The Human Connection of Purity Ring

source: Purity Ring

Taking an extended break to work on their sophomore another eternity has not hampered Canadian future pop duo Purity Ring’s standing in the minds of fans. It doesn’t take much of a discerning ear to note that their second record is a much lighter fare compared to their magnificent debut Shrines. But as JUICE found out from Megan James – the vocalist and songwriter of the pair – the lyrical content has essentially remained unchanged. We spoke more over the phone about her obsession with the body in relation to nature, her bewilderment of fans’ connection with her lyrics, and more.

For the second record, when you guys were making music in the same room together, do you think you and Corin were finally able to truly work together and collaborate?
We changed the writing process and therefore we made an effort to write together. Like before, we couldn’t go to the same [space]… we weren’t able to and it was cool to be able to explore that. That was when we actually started the band.

How has your relationship with Corin evolved between the first and second record?
We learnt a lot about each other’s processes and what else? Also, when the band first started, we were just acquaintances – we weren’t like best friends growing up or something. We tried something else and it turned into Purity Ring really quickly. The band came first and with another eternity, we became a lot closer. We learnt so much about each other and we had to talk about what we wanted. I guess there’s a lot more involved.

What prompted you to shift your songwriting that was previously centred around the body to focus on more earthly elements? 
Lyrically, it’s usually just where I’m at. Also, I used fewer lyrics on the second record, whereas Shrines was jam-packed with words. I think we spaced it a little bit better on another eternity. I’m still obsessed with the body, it metaphorically relates to nature, elements, and how it fits into that. Also, mythology or lessons or ways to define humans, between the body and nature. Basically, that’s the kind of topic that I find emotive and actually moves me to write the things I do. I feel like there isn’t much difference between the topics on the first record and the second. I feel like I’ll always write about those things, but I guess in different forms.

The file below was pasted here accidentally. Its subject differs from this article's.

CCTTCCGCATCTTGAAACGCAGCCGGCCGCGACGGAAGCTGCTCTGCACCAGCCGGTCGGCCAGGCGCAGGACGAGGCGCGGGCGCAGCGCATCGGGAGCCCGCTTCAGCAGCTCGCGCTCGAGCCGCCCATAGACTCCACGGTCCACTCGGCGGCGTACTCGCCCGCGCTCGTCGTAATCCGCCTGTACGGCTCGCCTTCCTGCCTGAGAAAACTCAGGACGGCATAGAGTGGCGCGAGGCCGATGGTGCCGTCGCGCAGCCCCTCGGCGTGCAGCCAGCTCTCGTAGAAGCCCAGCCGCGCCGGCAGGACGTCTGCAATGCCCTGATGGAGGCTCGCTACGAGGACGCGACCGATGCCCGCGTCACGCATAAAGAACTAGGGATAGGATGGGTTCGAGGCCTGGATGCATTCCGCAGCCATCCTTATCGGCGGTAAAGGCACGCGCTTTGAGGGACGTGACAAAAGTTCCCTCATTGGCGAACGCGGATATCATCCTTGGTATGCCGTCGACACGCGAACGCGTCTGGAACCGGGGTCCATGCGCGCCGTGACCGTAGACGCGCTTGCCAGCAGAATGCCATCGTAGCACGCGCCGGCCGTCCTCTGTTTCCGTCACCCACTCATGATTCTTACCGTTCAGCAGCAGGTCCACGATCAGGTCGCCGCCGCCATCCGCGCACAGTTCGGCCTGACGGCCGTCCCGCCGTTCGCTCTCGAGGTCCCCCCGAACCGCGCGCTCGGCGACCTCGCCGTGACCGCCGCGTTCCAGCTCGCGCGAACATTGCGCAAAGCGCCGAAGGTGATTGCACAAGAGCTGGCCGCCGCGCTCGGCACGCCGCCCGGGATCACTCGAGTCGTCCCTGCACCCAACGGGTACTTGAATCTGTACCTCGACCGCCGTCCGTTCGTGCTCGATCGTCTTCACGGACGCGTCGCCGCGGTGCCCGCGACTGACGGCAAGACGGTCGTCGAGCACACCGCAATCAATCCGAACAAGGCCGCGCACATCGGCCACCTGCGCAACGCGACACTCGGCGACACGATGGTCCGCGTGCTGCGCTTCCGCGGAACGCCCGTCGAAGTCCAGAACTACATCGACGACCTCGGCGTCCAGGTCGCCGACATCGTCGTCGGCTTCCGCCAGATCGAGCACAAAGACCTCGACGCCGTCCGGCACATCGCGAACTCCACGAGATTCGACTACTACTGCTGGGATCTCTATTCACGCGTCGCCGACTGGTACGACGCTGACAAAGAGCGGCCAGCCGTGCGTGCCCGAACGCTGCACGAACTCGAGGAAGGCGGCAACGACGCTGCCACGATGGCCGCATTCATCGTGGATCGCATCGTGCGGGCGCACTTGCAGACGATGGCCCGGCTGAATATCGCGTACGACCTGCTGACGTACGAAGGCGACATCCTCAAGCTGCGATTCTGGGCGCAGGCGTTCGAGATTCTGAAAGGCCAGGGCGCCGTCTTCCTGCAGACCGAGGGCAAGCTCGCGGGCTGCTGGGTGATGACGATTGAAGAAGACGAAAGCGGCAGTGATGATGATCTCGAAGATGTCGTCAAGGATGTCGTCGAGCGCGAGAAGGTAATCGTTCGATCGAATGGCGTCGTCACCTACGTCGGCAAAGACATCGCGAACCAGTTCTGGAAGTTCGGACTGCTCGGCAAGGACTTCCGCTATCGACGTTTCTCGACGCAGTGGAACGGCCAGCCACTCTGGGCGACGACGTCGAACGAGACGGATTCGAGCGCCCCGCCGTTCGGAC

When you were first writing songs for the first record, were you wary about how people would perceive the vivid, almost grotesque imagery in your songwriting? 
I never think about that. That’s something I have to be like, “I don’t care about [what people think.]” Because I’m not really thinking about how people are gonna say about what I have to say about our body. It’s like I’m trying to explain something that’s important to me in that moment, and that’s more important than people going “Ew!” or not accepting it (laughs), or think it’s inappropriate, because that’s on them. But yeah, the question about apprehension… when I was writing the second record and how the first one went, as soon as we started writing, all those things just sort of went away, like this is a state of mind that we’re comfortable in, like we’re better at writing than communicating (laughs) or being straightforward. I don’t know if that makes sense.

But how do feel when you have all these fans finding meaning and connecting with your words?
Honestly, it scares me a little. Just because a lot of times, I don’t even know what’s the meaning in those words are. Like one day, we will be playing one of the songs and I’ll be like “Whoa, that’s what this is about.” I just realised what I meant as a whole, instead of piece by piece. So when people are taking that and defining it for themselves, I think… It’s wonderful; it’s almost miraculous or something. It’s a connected and intricate feeling for someone to relate to a song. It really doesn’t make any sense, but it’s beautiful and I’m only grateful for it. I think it’s one of those things in life—it’s like a weird blessing. Very peculiar.

The band’s collaboration with Danny Brown was a success. Although there are hints of hip hop in your music, do you think that there were still some fans who were surprised by the collaboration? 
Yeah, I think a lot of people were upset even (laughs). It came up over Twitter or something, he tweeted at us, and we were like, “That would be so amazing.” Yeah, it makes sense because there’s a lot of hip hop influence in the production, on Corin’s side of things and with me on the vocals, it’s just like a juxtaposition. I think it makes a lot of sense, but it was also an experiment. Collaborations are tough, because you don’t know what’s gonna happen. You’ll probably end up not liking it or [working] with others who you don’t know can make a sound together. And also, we’re precious about our sound too, but anyway, that worked really well. I’m so glad we did that, it was so wonderful.

Purity Ring will be performing at Laneway Festival Singapore ‘16 on Saturday 30 January ’16.

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